In a recent update, Gov. Beshear noted that the COVID-19 pandemic emphasized the need for medical insurance for all citizens. It certainly is needed. If a person had severe enough symptoms of the virus to go to the hospital, and did not have coverage would they go? If they went and survived seven days in ICU, who would pay for it? They could decide not to go and die from lack of treatment.

If there is a surge of patients to flood the hospitals with patients, how can they provide services when many people can’t pay? All Americans should have some kind access to basic health care. Unfortunately, having coverage only addresses one part of the problem. Another big factor is often stated in a question, “Why does health care in America cost so much? Why should two days in the hospital put a person in debt for the rest of their lives?”

Let me give you two personal  experiences with health costs. A number of years ago when my wife and I were on vacation in northern Ontario, she had a bicycle accident. She survived a concussion, broken collar bone, six cracked ribs, collapsed lung, and ended up in ICU at the local district hospital. I was at the motel when it happened. They called me and I went over. I said, “I’m here to see Mary Woodring.”

The lady said, “That’ll be $1000.”

I said, “Lady, is she dead or alive. Where is she?”

She apologized, “I’m sorry. I thought you knew and were here to do payments.” They were $1000 a day.

In ICU my wife was still alive, but unconscious. She had no life-threatening injuries. She was in for seven days. On the fourth day, they took her 50 miles down the road to the larger regional hospital for a CAT-scan. The total charges added up to $7000 and my Blue Cross gladly paid it. In Canada at that time, they had flat rate charges. ICU was $1000 a day no matter what they did. The trip for the CAT-scan, for example was just a part of the daily charge.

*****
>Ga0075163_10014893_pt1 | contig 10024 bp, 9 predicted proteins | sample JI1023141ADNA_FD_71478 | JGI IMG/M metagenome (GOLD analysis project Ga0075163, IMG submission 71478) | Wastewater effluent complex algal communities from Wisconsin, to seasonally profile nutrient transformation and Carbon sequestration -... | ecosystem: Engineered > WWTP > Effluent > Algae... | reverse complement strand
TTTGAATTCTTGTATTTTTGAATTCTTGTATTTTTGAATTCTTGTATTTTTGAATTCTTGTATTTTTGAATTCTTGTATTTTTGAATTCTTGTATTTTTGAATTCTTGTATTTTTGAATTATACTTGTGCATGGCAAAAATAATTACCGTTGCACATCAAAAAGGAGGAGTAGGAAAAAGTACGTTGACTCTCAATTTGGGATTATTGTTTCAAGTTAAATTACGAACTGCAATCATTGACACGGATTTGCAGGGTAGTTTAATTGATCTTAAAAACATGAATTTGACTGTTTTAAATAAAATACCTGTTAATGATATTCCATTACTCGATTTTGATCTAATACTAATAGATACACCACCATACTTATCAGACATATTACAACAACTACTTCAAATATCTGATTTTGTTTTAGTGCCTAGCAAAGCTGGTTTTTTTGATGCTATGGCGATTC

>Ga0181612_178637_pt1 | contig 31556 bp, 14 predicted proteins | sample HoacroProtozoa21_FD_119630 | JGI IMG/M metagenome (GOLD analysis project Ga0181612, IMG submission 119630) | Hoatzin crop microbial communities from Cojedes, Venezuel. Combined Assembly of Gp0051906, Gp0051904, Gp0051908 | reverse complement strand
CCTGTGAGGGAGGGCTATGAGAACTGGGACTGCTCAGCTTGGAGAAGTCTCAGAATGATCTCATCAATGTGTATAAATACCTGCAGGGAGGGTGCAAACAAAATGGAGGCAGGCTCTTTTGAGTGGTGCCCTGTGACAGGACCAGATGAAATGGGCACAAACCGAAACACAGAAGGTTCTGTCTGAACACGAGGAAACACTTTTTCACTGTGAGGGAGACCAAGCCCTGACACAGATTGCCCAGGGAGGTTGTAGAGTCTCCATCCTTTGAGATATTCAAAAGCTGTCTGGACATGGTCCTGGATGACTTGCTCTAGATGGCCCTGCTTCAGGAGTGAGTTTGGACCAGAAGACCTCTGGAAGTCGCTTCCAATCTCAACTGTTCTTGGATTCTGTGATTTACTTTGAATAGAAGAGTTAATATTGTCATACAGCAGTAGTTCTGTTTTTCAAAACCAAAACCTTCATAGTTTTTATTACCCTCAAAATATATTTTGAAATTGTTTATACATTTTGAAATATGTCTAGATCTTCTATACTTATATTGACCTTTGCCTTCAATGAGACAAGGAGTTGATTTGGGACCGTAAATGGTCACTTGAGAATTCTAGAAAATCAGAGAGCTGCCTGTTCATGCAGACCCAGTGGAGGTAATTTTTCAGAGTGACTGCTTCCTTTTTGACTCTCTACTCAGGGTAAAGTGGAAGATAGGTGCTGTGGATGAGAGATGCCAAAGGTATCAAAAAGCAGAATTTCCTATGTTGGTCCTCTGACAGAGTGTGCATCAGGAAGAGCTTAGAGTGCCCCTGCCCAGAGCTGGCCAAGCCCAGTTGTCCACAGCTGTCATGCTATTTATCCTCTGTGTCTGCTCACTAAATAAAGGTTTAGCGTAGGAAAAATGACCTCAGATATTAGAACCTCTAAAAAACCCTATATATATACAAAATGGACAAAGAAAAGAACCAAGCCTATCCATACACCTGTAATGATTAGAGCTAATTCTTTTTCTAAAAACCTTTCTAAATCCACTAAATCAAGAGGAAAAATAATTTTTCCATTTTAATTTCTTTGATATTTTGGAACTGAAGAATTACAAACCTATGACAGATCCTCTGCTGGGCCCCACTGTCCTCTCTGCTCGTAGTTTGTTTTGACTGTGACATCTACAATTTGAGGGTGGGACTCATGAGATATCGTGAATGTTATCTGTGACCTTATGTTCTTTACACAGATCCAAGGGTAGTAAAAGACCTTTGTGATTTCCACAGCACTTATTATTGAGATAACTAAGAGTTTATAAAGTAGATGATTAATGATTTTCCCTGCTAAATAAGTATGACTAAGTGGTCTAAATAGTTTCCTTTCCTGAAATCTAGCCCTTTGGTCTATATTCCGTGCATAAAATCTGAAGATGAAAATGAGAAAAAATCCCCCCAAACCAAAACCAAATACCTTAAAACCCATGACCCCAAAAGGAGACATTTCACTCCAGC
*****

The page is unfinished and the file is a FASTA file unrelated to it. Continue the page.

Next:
For myself, two months ago I had my aortic valve replaced at Turkey Creek in Knoxville. I had two pre-op office visits and two post-op visits. I had more test than I can remember. I went in early one morning, had the replacement by noon and spent the night in ICU. I was discharged the next day. The charge on the bill from the Hospital was $356,385.00. The other charges for consults and specialists, etc, comes to about $30,000.00. I’m still getting some bills. It is hard to keep up.

Fortunately, I have Medicare and Blue Cross or I would be liable for $386,385 for the rest of my life. I am really happy to be able walk up six stair steps without having to stop at the third one to keep from fainting. It’s amazing that they can put a tiny plastic tube in the artery of my leg and guide it to put a new valve in my heart. It is wonderful to benefit from modern medical technology. I recognize that I am a white man of privilege for this to happen and hope and pray that our Governor will find ways for all Kentuckians to have health insurance.

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